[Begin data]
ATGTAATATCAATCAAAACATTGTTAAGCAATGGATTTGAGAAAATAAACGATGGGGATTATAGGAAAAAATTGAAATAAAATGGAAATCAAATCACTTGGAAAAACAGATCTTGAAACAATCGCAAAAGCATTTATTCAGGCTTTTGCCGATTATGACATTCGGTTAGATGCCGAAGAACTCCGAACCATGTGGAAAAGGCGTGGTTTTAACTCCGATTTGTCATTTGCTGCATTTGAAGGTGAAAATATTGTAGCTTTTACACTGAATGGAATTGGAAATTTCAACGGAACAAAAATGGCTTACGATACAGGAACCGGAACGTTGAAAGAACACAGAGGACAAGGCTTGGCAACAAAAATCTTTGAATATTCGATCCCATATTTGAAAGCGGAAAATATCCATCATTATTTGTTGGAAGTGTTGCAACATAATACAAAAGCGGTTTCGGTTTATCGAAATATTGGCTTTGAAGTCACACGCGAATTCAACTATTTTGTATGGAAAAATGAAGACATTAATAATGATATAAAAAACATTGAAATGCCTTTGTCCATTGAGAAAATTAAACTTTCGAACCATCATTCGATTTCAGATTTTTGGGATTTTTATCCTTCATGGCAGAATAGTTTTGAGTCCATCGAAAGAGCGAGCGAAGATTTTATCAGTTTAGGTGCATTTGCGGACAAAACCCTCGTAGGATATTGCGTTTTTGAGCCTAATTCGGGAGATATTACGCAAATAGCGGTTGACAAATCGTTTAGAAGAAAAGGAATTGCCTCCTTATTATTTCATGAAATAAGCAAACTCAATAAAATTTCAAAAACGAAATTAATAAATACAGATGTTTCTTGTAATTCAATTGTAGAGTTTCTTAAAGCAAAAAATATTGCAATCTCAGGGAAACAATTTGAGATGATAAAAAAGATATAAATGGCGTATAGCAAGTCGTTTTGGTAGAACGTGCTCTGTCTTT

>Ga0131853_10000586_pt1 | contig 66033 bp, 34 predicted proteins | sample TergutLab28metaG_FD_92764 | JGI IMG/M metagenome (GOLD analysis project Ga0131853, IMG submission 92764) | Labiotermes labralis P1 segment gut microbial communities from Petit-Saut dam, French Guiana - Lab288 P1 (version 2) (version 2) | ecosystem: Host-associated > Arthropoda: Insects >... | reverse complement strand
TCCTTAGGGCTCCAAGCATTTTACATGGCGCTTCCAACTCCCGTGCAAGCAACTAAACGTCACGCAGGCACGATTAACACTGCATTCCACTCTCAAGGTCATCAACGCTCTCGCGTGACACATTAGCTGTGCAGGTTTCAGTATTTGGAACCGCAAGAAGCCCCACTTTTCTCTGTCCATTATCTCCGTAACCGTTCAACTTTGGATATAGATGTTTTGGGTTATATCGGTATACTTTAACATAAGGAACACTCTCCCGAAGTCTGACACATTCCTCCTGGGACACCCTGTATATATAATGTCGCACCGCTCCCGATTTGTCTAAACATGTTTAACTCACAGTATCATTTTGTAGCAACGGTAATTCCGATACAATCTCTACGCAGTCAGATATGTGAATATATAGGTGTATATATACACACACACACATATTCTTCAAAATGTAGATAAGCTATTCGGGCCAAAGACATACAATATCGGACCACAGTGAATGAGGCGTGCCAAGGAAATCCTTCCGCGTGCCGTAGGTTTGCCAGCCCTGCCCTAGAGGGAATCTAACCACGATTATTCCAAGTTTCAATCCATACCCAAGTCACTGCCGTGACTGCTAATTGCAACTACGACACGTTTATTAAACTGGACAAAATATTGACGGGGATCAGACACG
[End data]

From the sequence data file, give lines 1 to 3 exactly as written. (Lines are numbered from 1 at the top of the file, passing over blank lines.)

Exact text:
ATGTAATATCAATCAAAACATTGTTAAGCAATGGATTTGAGAAAATAAACGATGGGGATTATAGGAAAAAATTGAAATAAAATGGAAATCAAATCACTTGGAAAAACAGATCTTGAAACAATCGCAAAAGCATTTATTCAGGCTTTTGCCGATTATGACATTCGGTTAGATGCCGAAGAACTCCGAACCATGTGGAAAAGGCGTGGTTTTAACTCCGATTTGTCATTTGCTGCATTTGAAGGTGAAAATATTGTAGCTTTTACACTGAATGGAATTGGAAATTTCAACGGAACAAAAATGGCTTACGATACAGGAACCGGAACGTTGAAAGAACACAGAGGACAAGGCTTGGCAACAAAAATCTTTGAATATTCGATCCCATATTTGAAAGCGGAAAATATCCATCATTATTTGTTGGAAGTGTTGCAACATAATACAAAAGCGGTTTCGGTTTATCGAAATATTGGCTTTGAAGTCACACGCGAATTCAACTATTTTGTATGGAAAAATGAAGACATTAATAATGATATAAAAAACATTGAAATGCCTTTGTCCATTGAGAAAATTAAACTTTCGAACCATCATTCGATTTCAGATTTTTGGGATTTTTATCCTTCATGGCAGAATAGTTTTGAGTCCATCGAAAGAGCGAGCGAAGATTTTATCAGTTTAGGTGCATTTGCGGACAAAACCCTCGTAGGATATTGCGTTTTTGAGCCTAATTCGGGAGATATTACGCAAATAGCGGTTGACAAATCGTTTAGAAGAAAAGGAATTGCCTCCTTATTATTTCATGAAATAAGCAAACTCAATAAAATTTCAAAAACGAAATTAATAAATACAGATGTTTCTTGTAATTCAATTGTAGAGTTTCTTAAAGCAAAAAATATTGCAATCTCAGGGAAACAATTTGAGATGATAAAAAAGATATAAATGGCGTATAGCAAGTCGTTTTGGTAGAACGTGCTCTGTCTTT

>Ga0131853_10000586_pt1 | contig 66033 bp, 34 predicted proteins | sample TergutLab28metaG_FD_92764 | JGI IMG/M metagenome (GOLD analysis project Ga0131853, IMG submission 92764) | Labiotermes labralis P1 segment gut microbial communities from Petit-Saut dam, French Guiana - Lab288 P1 (version 2) (version 2) | ecosystem: Host-associated > Arthropoda: Insects >... | reverse complement strand
TCCTTAGGGCTCCAAGCATTTTACATGGCGCTTCCAACTCCCGTGCAAGCAACTAAACGTCACGCAGGCACGATTAACACTGCATTCCACTCTCAAGGTCATCAACGCTCTCGCGTGACACATTAGCTGTGCAGGTTTCAGTATTTGGAACCGCAAGAAGCCCCACTTTTCTCTGTCCATTATCTCCGTAACCGTTCAACTTTGGATATAGATGTTTTGGGTTATATCGGTATACTTTAACATAAGGAACACTCTCCCGAAGTCTGACACATTCCTCCTGGGACACCCTGTATATATAATGTCGCACCGCTCCCGATTTGTCTAAACATGTTTAACTCACAGTATCATTTTGTAGCAACGGTAATTCCGATACAATCTCTACGCAGTCAGATATGTGAATATATAGGTGTATATATACACACACACACATATTCTTCAAAATGTAGATAAGCTATTCGGGCCAAAGACATACAATATCGGACCACAGTGAATGAGGCGTGCCAAGGAAATCCTTCCGCGTGCCGTAGGTTTGCCAGCCCTGCCCTAGAGGGAATCTAACCACGATTATTCCAAGTTTCAATCCATACCCAAGTCACTGCCGTGACTGCTAATTGCAACTACGACACGTTTATTAAACTGGACAAAATATTGACGGGGATCAGACACG